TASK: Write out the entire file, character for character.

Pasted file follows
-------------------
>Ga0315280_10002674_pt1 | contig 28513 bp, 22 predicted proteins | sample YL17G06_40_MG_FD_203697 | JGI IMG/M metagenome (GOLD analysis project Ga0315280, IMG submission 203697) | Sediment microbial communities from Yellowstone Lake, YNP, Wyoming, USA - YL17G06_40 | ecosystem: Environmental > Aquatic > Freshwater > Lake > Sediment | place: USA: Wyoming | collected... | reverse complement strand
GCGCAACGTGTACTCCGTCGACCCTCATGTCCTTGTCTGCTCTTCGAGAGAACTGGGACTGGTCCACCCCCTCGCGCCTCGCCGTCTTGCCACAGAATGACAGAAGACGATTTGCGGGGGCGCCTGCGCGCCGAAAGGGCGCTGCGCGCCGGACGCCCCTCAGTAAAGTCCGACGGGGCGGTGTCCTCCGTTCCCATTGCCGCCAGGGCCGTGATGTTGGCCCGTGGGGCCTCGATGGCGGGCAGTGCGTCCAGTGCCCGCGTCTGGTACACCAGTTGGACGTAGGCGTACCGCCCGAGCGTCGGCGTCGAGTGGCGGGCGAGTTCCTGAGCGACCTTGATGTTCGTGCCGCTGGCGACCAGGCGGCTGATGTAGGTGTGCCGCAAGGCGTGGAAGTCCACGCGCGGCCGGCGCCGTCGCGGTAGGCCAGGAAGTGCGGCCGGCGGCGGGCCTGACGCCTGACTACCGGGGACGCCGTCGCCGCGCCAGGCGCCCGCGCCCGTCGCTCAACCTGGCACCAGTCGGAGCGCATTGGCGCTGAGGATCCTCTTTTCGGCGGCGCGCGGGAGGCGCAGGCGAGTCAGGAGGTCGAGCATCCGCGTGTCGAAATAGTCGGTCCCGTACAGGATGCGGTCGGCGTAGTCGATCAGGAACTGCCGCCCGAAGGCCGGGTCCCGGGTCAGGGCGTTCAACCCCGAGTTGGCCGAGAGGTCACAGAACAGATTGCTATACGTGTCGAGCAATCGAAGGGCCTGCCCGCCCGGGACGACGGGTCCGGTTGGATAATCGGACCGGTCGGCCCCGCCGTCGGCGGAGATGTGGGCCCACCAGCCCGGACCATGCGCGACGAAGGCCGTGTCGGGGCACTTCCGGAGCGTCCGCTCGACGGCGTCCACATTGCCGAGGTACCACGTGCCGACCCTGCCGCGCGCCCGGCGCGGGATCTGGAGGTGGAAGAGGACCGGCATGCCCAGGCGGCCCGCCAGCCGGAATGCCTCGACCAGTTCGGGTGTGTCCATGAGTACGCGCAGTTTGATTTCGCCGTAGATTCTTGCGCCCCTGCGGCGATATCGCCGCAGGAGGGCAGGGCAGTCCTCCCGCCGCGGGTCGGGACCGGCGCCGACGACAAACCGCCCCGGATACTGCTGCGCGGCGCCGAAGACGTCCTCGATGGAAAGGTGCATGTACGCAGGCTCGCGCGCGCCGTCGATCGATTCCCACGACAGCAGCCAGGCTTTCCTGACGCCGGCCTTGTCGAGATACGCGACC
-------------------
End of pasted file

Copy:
>Ga0315280_10002674_pt1 | contig 28513 bp, 22 predicted proteins | sample YL17G06_40_MG_FD_203697 | JGI IMG/M metagenome (GOLD analysis project Ga0315280, IMG submission 203697) | Sediment microbial communities from Yellowstone Lake, YNP, Wyoming, USA - YL17G06_40 | ecosystem: Environmental > Aquatic > Freshwater > Lake > Sediment | place: USA: Wyoming | collected... | reverse complement strand
GCGCAACGTGTACTCCGTCGACCCTCATGTCCTTGTCTGCTCTTCGAGAGAACTGGGACTGGTCCACCCCCTCGCGCCTCGCCGTCTTGCCACAGAATGACAGAAGACGATTTGCGGGGGCGCCTGCGCGCCGAAAGGGCGCTGCGCGCCGGACGCCCCTCAGTAAAGTCCGACGGGGCGGTGTCCTCCGTTCCCATTGCCGCCAGGGCCGTGATGTTGGCCCGTGGGGCCTCGATGGCGGGCAGTGCGTCCAGTGCCCGCGTCTGGTACACCAGTTGGACGTAGGCGTACCGCCCGAGCGTCGGCGTCGAGTGGCGGGCGAGTTCCTGAGCGACCTTGATGTTCGTGCCGCTGGCGACCAGGCGGCTGATGTAGGTGTGCCGCAAGGCGTGGAAGTCCACGCGCGGCCGGCGCCGTCGCGGTAGGCCAGGAAGTGCGGCCGGCGGCGGGCCTGACGCCTGACTACCGGGGACGCCGTCGCCGCGCCAGGCGCCCGCGCCCGTCGCTCAACCTGGCACCAGTCGGAGCGCATTGGCGCTGAGGATCCTCTTTTCGGCGGCGCGCGGGAGGCGCAGGCGAGTCAGGAGGTCGAGCATCCGCGTGTCGAAATAGTCGGTCCCGTACAGGATGCGGTCGGCGTAGTCGATCAGGAACTGCCGCCCGAAGGCCGGGTCCCGGGTCAGGGCGTTCAACCCCGAGTTGGCCGAGAGGTCACAGAACAGATTGCTATACGTGTCGAGCAATCGAAGGGCCTGCCCGCCCGGGACGACGGGTCCGGTTGGATAATCGGACCGGTCGGCCCCGCCGTCGGCGGAGATGTGGGCCCACCAGCCCGGACCATGCGCGACGAAGGCCGTGTCGGGGCACTTCCGGAGCGTCCGCTCGACGGCGTCCACATTGCCGAGGTACCACGTGCCGACCCTGCCGCGCGCCCGGCGCGGGATCTGGAGGTGGAAGAGGACCGGCATGCCCAGGCGGCCCGCCAGCCGGAATGCCTCGACCAGTTCGGGTGTGTCCATGAGTACGCGCAGTTTGATTTCGCCGTAGATTCTTGCGCCCCTGCGGCGATATCGCCGCAGGAGGGCAGGGCAGTCCTCCCGCCGCGGGTCGGGACCGGCGCCGACGACAAACCGCCCCGGATACTGCTGCGCGGCGCCGAAGACGTCCTCGATGGAAAGGTGCATGTACGCAGGCTCGCGCGCGCCGTCGATCGATTCCCACGACAGCAGCCAGGCTTTCCTGACGCCGGCCTTGTCGAGATACGCGACC